Object Data Type
Holds 32-bit (4-byte) addresses that refer to objects. You can assign any reference type (string, array, class, or interface) to an Object variable. An Object variable can also refer to data of any value type (numeric, Boolean, Char, Date, structure, or enumeration).
The Object data type can point to data of any data type, including any object instance your application recognizes. Use Object when you do not know at compile time what data type the variable might point to.
The default value of Object is Nothing (a null reference).
You can assign a variable, constant, or expression of any data type to an Object variable. To determine the data type an Object variable currently refers to, you can use the GetTypeCode method of the System.Type class. The following example illustrates this.
Dim myObject As Object ' Suppose myObject has now had something assigned to it. Dim datTyp As Integer datTyp = Type.GetTypeCode(myObject.GetType())
The Object data type is a reference type. However, Visual Basic treats an Object variable as a value type when it refers to data of a value type.
Whatever data type it refers to, an Object variable does not contain the data value itself, but rather a pointer to the value. It always uses four bytes in computer memory, but this does not include the storage for the data representing the value of the variable. Because of the code that uses the pointer to locate the data, Object variables holding value types are slightly slower to access than explicitly typed variables.
Interop Considerations. If you are interfacing with components not written for the .NET Framework, for example Automation or COM objects, keep in mind that pointer types in other environments are not compatible with the Visual Basic Object type.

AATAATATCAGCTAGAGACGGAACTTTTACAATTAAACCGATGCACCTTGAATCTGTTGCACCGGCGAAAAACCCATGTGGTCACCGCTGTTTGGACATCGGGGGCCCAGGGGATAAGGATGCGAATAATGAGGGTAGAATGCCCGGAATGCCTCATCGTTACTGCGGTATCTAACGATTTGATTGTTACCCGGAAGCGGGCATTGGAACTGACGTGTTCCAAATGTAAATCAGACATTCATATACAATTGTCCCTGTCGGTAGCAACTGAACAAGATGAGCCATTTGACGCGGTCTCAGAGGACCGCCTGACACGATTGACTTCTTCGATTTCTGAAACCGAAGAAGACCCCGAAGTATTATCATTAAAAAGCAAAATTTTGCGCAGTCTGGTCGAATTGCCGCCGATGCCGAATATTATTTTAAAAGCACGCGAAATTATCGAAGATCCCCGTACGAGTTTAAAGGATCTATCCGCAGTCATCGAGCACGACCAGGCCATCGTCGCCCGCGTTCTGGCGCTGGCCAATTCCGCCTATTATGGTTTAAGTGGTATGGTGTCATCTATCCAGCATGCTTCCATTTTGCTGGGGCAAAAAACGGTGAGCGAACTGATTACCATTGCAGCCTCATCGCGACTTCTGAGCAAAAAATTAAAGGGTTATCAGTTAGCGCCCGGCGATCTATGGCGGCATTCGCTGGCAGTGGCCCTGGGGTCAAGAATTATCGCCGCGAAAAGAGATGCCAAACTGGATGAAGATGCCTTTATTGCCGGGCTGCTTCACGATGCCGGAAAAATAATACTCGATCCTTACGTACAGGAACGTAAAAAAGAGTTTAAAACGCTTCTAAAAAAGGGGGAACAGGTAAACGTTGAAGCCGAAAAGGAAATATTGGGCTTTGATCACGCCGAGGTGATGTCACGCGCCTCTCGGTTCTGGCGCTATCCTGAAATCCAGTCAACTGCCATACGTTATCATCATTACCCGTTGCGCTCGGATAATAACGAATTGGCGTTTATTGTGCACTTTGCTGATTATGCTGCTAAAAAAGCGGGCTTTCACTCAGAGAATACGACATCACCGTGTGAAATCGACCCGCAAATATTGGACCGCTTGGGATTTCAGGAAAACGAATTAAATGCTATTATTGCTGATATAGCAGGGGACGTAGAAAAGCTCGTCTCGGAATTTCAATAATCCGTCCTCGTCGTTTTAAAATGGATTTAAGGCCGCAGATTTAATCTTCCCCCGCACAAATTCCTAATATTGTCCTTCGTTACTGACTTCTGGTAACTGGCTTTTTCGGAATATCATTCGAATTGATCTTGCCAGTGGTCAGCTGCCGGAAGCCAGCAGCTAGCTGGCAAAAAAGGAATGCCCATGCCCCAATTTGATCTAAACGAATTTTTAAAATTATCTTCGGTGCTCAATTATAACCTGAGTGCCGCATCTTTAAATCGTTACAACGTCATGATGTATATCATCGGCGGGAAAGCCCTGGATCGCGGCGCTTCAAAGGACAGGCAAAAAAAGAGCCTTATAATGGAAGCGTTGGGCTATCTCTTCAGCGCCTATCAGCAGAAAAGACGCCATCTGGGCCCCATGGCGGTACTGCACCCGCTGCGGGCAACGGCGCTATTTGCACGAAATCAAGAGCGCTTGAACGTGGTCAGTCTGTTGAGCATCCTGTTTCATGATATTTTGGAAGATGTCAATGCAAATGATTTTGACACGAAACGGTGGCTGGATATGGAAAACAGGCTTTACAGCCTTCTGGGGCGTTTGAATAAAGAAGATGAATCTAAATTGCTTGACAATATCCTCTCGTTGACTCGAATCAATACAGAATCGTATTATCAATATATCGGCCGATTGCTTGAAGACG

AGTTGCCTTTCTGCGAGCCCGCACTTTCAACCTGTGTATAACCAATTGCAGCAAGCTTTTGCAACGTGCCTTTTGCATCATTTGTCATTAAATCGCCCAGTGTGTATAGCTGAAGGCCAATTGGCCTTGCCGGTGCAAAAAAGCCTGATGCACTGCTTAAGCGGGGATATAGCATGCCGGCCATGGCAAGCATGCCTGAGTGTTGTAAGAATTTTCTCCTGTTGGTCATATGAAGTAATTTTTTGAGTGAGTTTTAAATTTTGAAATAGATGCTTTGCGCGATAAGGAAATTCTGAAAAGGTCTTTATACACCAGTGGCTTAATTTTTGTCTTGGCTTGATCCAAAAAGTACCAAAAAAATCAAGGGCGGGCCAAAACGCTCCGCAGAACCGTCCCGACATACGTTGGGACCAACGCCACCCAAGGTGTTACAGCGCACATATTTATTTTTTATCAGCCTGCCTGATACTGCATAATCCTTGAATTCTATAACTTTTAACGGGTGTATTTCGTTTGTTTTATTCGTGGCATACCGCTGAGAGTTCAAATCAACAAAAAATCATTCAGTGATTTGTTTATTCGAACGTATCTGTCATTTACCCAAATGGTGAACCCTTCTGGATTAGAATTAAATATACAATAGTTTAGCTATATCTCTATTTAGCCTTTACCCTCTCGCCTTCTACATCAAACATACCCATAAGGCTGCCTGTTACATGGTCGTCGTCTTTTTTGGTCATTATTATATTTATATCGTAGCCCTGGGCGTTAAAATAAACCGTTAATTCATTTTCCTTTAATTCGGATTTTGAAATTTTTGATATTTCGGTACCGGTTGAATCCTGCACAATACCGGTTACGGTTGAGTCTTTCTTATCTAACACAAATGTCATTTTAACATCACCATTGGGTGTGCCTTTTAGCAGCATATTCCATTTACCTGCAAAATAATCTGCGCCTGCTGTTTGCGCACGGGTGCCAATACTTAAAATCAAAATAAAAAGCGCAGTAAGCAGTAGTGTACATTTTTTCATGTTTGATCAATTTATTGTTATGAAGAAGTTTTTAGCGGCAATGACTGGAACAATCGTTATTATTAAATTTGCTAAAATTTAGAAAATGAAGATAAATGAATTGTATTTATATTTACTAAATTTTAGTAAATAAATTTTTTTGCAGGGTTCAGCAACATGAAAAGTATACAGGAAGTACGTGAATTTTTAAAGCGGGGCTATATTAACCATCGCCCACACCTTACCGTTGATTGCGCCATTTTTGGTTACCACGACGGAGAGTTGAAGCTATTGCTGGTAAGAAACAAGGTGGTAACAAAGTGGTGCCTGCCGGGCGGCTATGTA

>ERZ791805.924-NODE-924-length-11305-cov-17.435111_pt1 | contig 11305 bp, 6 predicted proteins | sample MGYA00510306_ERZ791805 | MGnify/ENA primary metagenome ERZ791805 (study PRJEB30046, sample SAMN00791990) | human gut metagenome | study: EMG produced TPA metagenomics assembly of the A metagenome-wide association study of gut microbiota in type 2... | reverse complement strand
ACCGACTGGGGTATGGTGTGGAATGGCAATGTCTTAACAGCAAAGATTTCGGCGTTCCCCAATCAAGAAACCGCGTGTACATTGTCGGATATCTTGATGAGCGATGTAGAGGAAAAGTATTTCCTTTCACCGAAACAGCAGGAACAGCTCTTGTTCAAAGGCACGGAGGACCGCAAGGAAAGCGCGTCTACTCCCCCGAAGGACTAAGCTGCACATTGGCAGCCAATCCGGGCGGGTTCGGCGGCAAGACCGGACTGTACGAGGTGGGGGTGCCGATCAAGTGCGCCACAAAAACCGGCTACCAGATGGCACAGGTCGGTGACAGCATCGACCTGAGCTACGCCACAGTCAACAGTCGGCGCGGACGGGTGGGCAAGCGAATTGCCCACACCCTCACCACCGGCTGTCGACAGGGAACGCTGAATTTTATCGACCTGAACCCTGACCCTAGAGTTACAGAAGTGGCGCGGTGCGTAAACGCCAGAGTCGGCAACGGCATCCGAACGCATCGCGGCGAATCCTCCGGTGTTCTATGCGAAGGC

Performance. A variable you declare with the Object type is flexible enough to contain a reference to any object. However, when you invoke a method or property on such a variable, you always incur late binding (at run time). To force early binding (at compile time) and better performance, declare the variable with a specific class name, or cast it to the specific data type.
When you declare an object variable, try to use a specific class type, for example OperatingSystem, instead of the generalized Object type. You should also use the most specific class available, such as TextBox instead of Control, so that you can access its properties and methods. You can usually use the Classes list in the Object Browser to find available class names.
Widening. All data types and all reference types widen to the Object data type. This means you can convert any type to Object without encountering a System.OverflowException error.
However, if you convert between value types and Object, Visual Basic performs operations called boxing and unboxing, which make execution slower.
**Type Characters.**Object has no literal type character or identifier type character.
Framework Type. The corresponding type in the .NET Framework is the System.Object class.
The following example illustrates an Object variable pointing to an object instance.
Dim objDb As Object Dim myCollection As New Collection() ' Suppose myCollection has now been populated. objDb = myCollection.Item(1)